We report the case of a 13-year-old girl of Moroccan origin who moved to Italy in June 2017. She was admitted to our institution in July because of the presence of worsening abdominal pain and palpable abdominal mass in the upper right side of the abdomen. Fatigue, loss of appetite, and weight loss were also reported. This mass was present since 1 year and no medical investigations were performed in the country of origin. No fever, abdominal pain, neurological or respiratory symptoms, or contact with dogs, sheep, or other animals were reported in her previous medical history. In the emergency department, an abdominal ultrasound (US) showed hepatomegaly and eight liver cysts, compatible with cystic echinococcosis (CE). The largest cyst measured about 56 mm in diameter with a mass effect on the right kidney and the pancreatic head (Figure 1A). All cysts, except one, appeared active (CE1 according to the World Health Organization classification). The girl was admitted to the pediatric ward and blood tests were performed, which showed no hypereosinophilia and a mild increase of serum immunoglobulin E (IgE). The other blood tests performed, including C-reactive protein (CRP), were normal. Serology for Echinococcus granulosus showed total immunoglobulin (Ig) with indirect hemagglutination > 1:8,192, and total Ig with enzyme immunoassays > 1:400.

Figure 1.
Figure 1.

Abdominal ultrasound appearance of cysts. (A) Appearance of cysts at the diagnosis; (B) Detained appearance of the two treated cysts. The remaining findings were unchanged; (C) Involution of all eight hepatic hydatid cyst; (D) All cysts appeared inactive with a pseudotumor aspect.

Citation: The American Journal of Tropical Medicine and Hygiene 100, 1; 10.4269/ajtmh.18-0464

To exclude other sites of localization, a chest X-ray, a fundus oculi, and a brain computed tomography (CT) scan were performed, all of which produced negative results. To better characterize the hepatic lesions, an abdominal CT scan was performed. Treatment with albendazole (ABZ) at the maximum dosage of 15 mg/kg/daily was started. The girl was evaluated after 2 weeks of medical treatment and puncture, aspiration, injection, re-aspiration (PAIR) of the two most medial cysts was performed using ethanol. About 20 cc of alcohol was used for each of the two cysts and they were punctured with a Chiba needle (18G), and about 60 cc of clear liquid was aspirated from each cyst. The liquid was sent for laboratory tests and the parassitologic test was positive for protoscolices, confirming the diagnosis. Blood tests showed mild hypereosinophilia (1,728 cell/mm3) and a mild increase of CRP (8.84 mg/dL) after the procedure. No complications related to PAIR were detected. Thereafter, an abdominal US was performed, which showed “detained appearance of the two treated cysts, with detachemnt of the endocyst and formation of septa. There was no free liquid in the abdomen. The remaining findings were unchanged compared with the previous examination” (Figure 1B). After 10 days, the girl was re-evaluated and blood tests showed the reduction of both hypereosinophilia and CRP (2.89 mg/dL). One month after the procedure, an abdominal magnetic resonance imaging (MRI) scan with the study of the biliar tract was performed and showed “a significant involution of all eight hepatic hydatid cysts with modest volumetric reduction, with detained profiles and exfoliation of the internal parietal portion, with an internal signal mainly hyper-intense in the high-repetition time (TR) sequences and isolated to the liver in T1. At the completion of echo tomography, at least two presented detachment of the endocyst and formation of septa. There were no images compatible with the production of daughter cysts, nor of intra-peritoneal dissemination” (Figure 2A). An abdominal US was also performed (Figure 1C). The girl was periodically followed-up with US which showed a progressive involution of all eight cysts with the medical treatment, and no further alcoholization procedures were required. After about 6 months of treatment, an MRI was repeated, and “of the known eight cysts, only one in the VIII segment shows a mild increase in size of about 2 mm. All cysts appeared inactive with a pseudotumor aspect (CE4 WHO classification)” (Figure 2B). An abdominal US was also performed (Figure 1D). Blood examinations, full blood cell count, serum transaminases, creatinin, and CRP were periodically performed showing normal results. The girl’s general conditions dramatically improved with a weight gain of about 9 kg.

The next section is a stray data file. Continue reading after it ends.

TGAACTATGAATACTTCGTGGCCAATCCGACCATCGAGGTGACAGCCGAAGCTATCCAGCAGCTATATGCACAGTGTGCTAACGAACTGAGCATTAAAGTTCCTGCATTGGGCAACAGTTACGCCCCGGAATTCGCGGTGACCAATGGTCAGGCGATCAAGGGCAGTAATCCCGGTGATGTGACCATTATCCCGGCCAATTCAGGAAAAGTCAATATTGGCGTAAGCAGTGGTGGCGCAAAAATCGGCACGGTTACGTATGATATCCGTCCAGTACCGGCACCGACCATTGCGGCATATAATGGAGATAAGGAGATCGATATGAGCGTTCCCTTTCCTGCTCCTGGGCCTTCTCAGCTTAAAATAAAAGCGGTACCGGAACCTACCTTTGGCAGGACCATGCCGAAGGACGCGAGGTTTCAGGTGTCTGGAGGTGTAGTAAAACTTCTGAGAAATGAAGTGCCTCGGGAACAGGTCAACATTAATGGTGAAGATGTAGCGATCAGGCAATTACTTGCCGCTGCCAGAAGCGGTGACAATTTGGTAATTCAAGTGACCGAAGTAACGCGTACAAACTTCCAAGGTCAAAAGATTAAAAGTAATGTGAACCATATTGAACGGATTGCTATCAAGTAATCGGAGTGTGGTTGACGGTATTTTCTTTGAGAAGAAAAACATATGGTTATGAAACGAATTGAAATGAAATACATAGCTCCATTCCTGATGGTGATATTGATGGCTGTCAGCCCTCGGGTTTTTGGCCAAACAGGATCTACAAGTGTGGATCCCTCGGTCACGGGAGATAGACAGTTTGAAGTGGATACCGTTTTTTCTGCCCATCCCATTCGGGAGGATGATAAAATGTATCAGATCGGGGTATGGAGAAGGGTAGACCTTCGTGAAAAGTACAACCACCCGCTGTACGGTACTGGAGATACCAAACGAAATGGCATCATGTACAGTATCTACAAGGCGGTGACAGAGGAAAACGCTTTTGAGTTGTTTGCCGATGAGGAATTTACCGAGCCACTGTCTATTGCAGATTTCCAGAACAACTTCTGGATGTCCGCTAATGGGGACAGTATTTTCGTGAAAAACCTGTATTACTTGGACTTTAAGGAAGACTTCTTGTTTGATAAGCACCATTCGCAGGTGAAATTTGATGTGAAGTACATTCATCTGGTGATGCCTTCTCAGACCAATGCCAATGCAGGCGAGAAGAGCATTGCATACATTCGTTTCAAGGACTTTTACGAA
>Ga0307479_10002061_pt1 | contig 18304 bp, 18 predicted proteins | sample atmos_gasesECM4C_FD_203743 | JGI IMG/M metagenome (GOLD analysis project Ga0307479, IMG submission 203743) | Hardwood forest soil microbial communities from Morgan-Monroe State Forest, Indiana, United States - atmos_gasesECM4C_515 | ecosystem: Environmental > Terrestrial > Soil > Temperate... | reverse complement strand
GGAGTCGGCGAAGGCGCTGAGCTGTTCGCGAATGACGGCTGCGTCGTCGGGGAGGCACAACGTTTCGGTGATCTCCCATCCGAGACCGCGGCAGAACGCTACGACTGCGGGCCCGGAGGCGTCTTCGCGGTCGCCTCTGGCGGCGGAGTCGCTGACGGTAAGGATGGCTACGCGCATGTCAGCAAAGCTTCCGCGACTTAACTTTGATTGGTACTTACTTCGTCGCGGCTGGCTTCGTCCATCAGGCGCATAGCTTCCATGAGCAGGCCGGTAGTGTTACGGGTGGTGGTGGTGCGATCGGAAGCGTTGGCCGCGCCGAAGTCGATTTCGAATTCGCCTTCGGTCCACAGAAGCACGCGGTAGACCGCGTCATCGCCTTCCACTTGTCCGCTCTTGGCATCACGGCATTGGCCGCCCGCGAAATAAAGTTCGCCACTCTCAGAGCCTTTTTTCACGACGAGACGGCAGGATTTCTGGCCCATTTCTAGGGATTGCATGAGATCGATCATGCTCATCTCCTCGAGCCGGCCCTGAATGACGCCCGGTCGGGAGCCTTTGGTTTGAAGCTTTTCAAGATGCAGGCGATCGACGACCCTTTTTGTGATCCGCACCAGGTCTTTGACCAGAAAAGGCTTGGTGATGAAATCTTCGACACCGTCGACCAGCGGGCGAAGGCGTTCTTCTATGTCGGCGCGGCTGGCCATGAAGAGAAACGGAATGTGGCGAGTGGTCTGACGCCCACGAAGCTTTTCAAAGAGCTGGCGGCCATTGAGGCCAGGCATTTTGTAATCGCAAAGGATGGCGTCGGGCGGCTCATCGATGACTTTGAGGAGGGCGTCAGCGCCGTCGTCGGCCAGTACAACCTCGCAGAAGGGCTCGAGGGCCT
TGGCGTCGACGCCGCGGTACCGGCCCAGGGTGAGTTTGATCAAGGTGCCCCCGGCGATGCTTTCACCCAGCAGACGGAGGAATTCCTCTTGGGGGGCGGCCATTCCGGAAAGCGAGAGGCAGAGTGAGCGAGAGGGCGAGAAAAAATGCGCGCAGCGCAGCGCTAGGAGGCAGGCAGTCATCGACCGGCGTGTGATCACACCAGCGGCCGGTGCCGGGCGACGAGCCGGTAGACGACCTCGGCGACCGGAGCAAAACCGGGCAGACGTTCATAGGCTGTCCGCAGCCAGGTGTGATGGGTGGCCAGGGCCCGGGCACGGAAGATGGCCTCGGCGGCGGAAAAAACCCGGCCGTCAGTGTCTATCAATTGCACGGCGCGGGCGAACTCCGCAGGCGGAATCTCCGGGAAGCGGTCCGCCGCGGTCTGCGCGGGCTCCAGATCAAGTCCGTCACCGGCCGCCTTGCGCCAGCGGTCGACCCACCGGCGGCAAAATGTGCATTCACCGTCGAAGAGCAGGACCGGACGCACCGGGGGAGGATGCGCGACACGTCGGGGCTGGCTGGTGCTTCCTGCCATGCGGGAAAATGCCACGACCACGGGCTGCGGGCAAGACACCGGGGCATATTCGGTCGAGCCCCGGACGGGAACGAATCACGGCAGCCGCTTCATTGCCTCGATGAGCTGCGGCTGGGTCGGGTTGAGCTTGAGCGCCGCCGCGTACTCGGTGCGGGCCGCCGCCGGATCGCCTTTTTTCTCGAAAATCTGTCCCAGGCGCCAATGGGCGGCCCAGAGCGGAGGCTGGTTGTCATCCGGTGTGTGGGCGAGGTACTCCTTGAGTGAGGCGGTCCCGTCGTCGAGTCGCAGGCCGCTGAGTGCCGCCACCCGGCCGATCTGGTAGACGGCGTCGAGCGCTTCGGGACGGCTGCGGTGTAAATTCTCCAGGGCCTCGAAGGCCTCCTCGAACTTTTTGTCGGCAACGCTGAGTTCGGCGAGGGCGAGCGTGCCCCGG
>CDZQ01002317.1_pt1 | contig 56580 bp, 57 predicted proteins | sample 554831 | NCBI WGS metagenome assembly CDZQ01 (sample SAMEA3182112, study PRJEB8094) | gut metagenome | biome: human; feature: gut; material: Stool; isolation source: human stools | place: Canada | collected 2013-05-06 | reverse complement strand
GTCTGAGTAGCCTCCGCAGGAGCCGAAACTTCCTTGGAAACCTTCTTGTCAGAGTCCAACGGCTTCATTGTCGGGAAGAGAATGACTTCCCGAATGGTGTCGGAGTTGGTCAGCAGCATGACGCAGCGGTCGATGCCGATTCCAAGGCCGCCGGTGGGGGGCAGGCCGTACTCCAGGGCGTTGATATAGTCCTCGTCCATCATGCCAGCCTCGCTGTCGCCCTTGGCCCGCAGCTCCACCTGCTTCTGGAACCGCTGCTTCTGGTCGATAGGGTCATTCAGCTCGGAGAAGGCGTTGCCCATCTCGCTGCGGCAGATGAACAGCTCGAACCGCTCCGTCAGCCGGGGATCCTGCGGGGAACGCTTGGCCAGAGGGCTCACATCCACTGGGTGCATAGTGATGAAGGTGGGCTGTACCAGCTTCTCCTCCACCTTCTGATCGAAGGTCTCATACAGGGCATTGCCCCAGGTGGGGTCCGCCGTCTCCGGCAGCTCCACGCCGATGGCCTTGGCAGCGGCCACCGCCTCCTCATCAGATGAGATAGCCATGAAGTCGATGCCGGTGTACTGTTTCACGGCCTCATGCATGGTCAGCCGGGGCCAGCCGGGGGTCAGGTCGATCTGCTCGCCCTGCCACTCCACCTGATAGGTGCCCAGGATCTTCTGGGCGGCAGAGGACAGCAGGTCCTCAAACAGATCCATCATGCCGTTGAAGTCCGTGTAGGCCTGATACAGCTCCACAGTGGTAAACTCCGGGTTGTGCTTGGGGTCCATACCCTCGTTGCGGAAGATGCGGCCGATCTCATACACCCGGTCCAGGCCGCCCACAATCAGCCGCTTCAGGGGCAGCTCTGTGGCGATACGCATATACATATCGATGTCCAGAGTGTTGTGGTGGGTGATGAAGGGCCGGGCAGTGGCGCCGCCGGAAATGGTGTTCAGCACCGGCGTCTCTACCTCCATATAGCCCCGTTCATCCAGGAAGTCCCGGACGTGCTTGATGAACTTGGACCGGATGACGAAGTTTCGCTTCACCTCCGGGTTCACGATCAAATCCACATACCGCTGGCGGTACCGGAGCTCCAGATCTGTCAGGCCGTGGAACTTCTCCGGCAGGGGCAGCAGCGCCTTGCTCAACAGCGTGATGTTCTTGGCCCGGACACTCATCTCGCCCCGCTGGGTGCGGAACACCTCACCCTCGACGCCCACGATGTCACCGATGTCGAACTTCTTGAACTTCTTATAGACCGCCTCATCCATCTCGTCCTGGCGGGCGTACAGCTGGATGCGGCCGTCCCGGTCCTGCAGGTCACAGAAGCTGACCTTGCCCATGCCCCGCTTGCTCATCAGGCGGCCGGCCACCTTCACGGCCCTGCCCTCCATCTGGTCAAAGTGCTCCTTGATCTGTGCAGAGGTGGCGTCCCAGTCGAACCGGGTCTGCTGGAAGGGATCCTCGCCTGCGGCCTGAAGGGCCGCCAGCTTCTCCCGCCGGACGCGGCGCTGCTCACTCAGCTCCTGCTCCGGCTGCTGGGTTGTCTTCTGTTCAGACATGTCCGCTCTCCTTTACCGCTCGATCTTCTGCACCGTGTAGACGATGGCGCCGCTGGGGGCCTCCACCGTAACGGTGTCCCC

Figure 2.
Figure 2.